Reply to this topicStart new topic
> Some Guitars And Pedals
klasaine
post Dec 17 2016, 04:55 PM
Post #1


GMC:er
*

Group: Members
Posts: 2.942
Joined: 30-December 12
From: Los Angeles, CA
Member No.: 17.304



I did use most of it ...

Attached Image

This post has been edited by klasaine: Dec 17 2016, 05:02 PM


--------------------
Go to the top of the page
 
+Quote Post
Caelumamittendum
post Dec 17 2016, 06:03 PM
Post #2


Learning Rock Star
*

Group: Members
Posts: 4.669
Joined: 14-June 08
From: Copenhagen, Denmark
Member No.: 5.298



What is this from? smile.gif


--------------------
Go to the top of the page
 
+Quote Post
klasaine
post Dec 17 2016, 08:07 PM
Post #3


GMC:er
*

Group: Members
Posts: 2.942
Joined: 30-December 12
From: Los Angeles, CA
Member No.: 17.304



QUOTE (Caelumamittendum @ Dec 17 2016, 10:03 AM) *
What is this from? smile.gif


Soundtrack recording for a video game.


--------------------
Go to the top of the page
 
+Quote Post
Ben Higgins
post Dec 17 2016, 09:01 PM
Post #4


Instructor
Group Icon

Group: GMC Instructor
Posts: 13.792
Joined: 11-March 10
From: England
Member No.: 9.820



Nice pedalboard, Ken - what is it?


--------------------
Go to the top of the page
 
+Quote Post
Mertay
post Dec 17 2016, 09:33 PM
Post #5


GMC:er
Group Icon

Group: GMC Senior
Posts: 3.081
Joined: 27-May 13
From: Turkey / izmir
Member No.: 18.294



heheeh yeah looks great but I could recognize very few of them biggrin.gif


--------------------
Go to the top of the page
 
+Quote Post
klasaine
post Dec 17 2016, 10:06 PM
Post #6


GMC:er
*

Group: Members
Posts: 2.942
Joined: 30-December 12
From: Los Angeles, CA
Member No.: 17.304



QUOTE (Ben Higgins @ Dec 17 2016, 01:01 PM) *
Nice pedalboard, Ken - what is it?


The board or the session?

The session is for a video game, probably to be released sometime in 2017. I don't even know the name - ? *They don't always tell you that stuff.

The actual pedal board was custom made by the A&S Case company here in L.A.. It comes in heavy duty flight case. Almost 20 years old now.


--------------------
Go to the top of the page
 
+Quote Post
Ben Higgins
post Dec 18 2016, 07:08 PM
Post #7


Instructor
Group Icon

Group: GMC Instructor
Posts: 13.792
Joined: 11-March 10
From: England
Member No.: 9.820



QUOTE (klasaine @ Dec 17 2016, 09:06 PM) *
The actual pedal board was custom made by the A&S Case company here in L.A.. It comes in heavy duty flight case. Almost 20 years old now.


Yes, it was the board I was eyeing up - looks great. I'm thinking of making my own pedalboard soon out of a bit of wood but am wondering how to transport the thing. It shouldn't be that big, it'll only take 4 pedals when it's done


--------------------
Go to the top of the page
 
+Quote Post
klasaine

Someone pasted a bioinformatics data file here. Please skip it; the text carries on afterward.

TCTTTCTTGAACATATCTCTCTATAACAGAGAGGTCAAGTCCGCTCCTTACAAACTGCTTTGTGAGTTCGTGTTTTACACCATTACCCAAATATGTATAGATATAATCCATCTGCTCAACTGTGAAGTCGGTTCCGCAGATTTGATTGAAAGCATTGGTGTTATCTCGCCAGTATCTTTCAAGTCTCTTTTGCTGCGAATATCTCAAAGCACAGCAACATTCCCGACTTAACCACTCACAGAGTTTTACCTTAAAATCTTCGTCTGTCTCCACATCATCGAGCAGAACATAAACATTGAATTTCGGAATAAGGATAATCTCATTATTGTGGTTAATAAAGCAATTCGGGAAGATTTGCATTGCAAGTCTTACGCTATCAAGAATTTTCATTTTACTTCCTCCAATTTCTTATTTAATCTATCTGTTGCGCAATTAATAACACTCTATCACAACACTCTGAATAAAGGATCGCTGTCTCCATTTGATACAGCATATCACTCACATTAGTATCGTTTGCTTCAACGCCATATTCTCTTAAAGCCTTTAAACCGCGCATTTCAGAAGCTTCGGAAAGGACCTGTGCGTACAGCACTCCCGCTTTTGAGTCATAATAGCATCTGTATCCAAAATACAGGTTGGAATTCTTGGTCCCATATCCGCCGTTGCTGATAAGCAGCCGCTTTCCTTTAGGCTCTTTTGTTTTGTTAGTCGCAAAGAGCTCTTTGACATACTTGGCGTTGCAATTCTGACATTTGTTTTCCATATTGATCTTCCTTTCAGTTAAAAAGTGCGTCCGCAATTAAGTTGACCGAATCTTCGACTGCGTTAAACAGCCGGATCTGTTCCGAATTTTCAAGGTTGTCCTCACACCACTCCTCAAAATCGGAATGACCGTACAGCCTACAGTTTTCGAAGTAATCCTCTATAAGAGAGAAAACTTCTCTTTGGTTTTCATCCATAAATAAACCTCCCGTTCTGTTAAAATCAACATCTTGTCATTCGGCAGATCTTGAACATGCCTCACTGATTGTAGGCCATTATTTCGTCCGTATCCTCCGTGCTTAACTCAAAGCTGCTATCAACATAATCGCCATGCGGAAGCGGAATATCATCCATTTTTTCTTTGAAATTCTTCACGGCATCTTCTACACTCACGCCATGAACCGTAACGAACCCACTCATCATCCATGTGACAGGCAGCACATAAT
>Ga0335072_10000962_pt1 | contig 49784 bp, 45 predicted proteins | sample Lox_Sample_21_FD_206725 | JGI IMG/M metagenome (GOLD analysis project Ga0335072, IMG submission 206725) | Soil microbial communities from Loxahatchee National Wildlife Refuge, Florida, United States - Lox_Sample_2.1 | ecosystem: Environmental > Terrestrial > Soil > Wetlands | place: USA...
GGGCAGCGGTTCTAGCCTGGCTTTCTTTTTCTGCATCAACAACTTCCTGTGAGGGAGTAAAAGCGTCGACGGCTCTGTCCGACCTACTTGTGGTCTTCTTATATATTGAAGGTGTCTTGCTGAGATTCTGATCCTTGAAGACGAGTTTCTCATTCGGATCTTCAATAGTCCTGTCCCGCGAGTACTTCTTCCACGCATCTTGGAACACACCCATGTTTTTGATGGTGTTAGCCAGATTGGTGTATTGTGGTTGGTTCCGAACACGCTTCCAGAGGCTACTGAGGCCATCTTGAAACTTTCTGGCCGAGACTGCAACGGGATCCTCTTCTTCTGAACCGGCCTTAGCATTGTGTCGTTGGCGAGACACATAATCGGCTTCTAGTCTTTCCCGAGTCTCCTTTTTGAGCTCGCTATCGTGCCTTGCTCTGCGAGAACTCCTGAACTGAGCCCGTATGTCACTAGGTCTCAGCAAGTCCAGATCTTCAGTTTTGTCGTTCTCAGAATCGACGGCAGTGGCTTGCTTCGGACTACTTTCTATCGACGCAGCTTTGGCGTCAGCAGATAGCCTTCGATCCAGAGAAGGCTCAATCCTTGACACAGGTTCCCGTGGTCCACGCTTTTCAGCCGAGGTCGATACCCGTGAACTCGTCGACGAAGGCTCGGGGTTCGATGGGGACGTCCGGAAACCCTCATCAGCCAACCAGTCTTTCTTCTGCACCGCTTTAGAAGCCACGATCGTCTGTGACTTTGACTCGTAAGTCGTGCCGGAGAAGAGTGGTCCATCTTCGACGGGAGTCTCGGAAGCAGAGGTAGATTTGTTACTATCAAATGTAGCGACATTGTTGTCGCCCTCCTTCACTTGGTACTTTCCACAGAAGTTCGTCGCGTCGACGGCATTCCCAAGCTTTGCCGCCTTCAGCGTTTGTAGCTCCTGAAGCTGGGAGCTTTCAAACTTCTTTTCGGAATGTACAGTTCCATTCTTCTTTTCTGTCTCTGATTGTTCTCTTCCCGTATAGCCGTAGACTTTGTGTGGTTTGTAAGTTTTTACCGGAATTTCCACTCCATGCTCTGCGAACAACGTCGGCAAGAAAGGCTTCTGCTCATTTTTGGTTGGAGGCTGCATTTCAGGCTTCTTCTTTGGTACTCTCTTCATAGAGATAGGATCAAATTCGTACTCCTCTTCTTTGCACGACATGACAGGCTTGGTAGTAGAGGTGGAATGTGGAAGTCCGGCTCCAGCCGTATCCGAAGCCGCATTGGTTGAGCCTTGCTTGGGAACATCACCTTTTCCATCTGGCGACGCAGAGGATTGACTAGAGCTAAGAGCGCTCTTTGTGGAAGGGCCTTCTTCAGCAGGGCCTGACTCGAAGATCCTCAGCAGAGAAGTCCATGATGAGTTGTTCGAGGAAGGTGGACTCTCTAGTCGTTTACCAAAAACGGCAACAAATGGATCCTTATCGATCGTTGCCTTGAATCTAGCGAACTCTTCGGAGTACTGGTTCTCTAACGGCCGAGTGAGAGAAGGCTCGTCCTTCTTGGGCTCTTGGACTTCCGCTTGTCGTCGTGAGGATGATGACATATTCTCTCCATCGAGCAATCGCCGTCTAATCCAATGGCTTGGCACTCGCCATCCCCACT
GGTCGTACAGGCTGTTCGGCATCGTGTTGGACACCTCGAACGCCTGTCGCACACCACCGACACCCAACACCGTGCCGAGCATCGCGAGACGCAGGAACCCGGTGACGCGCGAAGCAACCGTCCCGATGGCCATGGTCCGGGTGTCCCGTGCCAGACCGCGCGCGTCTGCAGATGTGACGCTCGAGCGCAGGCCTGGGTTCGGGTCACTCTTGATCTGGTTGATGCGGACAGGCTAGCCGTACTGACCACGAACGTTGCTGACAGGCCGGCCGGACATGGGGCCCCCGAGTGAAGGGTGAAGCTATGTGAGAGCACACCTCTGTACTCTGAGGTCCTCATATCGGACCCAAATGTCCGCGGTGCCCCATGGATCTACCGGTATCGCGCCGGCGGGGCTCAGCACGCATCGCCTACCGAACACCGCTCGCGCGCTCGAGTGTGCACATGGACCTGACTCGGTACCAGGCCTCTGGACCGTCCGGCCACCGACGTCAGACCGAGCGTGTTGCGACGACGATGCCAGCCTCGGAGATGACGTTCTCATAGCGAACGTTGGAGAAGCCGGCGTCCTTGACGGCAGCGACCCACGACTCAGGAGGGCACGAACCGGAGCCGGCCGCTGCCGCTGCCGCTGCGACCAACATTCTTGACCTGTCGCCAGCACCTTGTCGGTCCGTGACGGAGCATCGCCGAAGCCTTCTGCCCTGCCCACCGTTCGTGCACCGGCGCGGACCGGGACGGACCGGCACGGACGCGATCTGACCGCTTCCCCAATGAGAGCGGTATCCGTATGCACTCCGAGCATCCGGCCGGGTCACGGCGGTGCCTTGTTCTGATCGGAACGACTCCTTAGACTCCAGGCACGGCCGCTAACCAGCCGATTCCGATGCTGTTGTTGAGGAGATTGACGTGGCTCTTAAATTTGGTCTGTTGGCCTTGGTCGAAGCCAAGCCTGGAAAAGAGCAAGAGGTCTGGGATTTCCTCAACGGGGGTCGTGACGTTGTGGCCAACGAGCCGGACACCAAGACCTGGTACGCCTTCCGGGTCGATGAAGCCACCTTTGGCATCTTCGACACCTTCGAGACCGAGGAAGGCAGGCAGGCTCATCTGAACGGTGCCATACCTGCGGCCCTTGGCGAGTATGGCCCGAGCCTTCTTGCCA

post Dec 18 2016, 09:43 PM
Post #8


GMC:er
*

Group: Members
Posts: 2.942
Joined: 30-December 12
From: Los Angeles, CA
Member No.: 17.304



I have smaller boards that I've put in old briefcases and camera cases ...

Attached Image
Attached Image
Attached Image


--------------------
Go to the top of the page
 
+Quote Post
Todd Simpson
post Dec 24 2016, 01:27 AM
Post #9


GMC:er
Group Icon

Group: GMC Instructor
Posts: 15.300
Joined: 23-December 09
From: Atlanta, Georgia, USA
Member No.: 8.794



Cool! Can you share with the GMCers any tips on getting in to working in game music?

Thanks smile.gif

Todd



--------------------
Go to the top of the page
 
+Quote Post
klasaine
post Dec 24 2016, 02:24 AM
Post #10


GMC:er
*

Group: Members
Posts: 2.942
Joined: 30-December 12
From: Los Angeles, CA
Member No.: 17.304



QUOTE (Todd Simpson @ Dec 23 2016, 05:27 PM) *
Cool! Can you share with the GMCers any tips on getting in to working in game music?

Thanks smile.gif

Todd


Man, I wish I had one concise or even a few concise answers for you but the reality is that if you ask 50 game composers how they broke into gaming music you'll get 50 different stories.

Having said that ...

1) I'm not a composer. I'm just a hired session player.
2) I do know and work for composers so I will tell you what I've noticed over the years.

It's not too much different than being a movie or TV composer. They all know how to 'compose' for orchestra. Most went to music school and were composition majors at least for a couple years or took some film music classes. Many schools today offer specific composing for video games classes. You should have decent piano skills, good programming skills and you need to be precise and attentive to detail.

Most of the composers (at least the one's I've worked with) also do TV and movies. Actually I should say they do ALL manner of media which can include ... sound design, re-mixing, looped tracks for a fashion show, in-flight public service announcements, movie trailers, etc.

The game composers I know, like to 'play' video games.

Games have some unique elements related to their play that you have make allowances for. The most obvious or most observable is that almost every piece needs to have a clean 'loop point'. Because play stops, or continues, or changes, etc.

As for breaking in - assuming you've got the skills ...
The same way you'd break into doing films. Write the music for a 'student' film for free. Go to gaming conventions, go to colleges that have video game classes, work with a new developer who's developing a new game, do the music for free or an agreed upon fee after the game is (hopefully) picked up or sold. Normal networking stuff. And these days 'normal' means meeting/communicating with some of these folks on-line. So wherever the video game people hang out in cyberspace - ?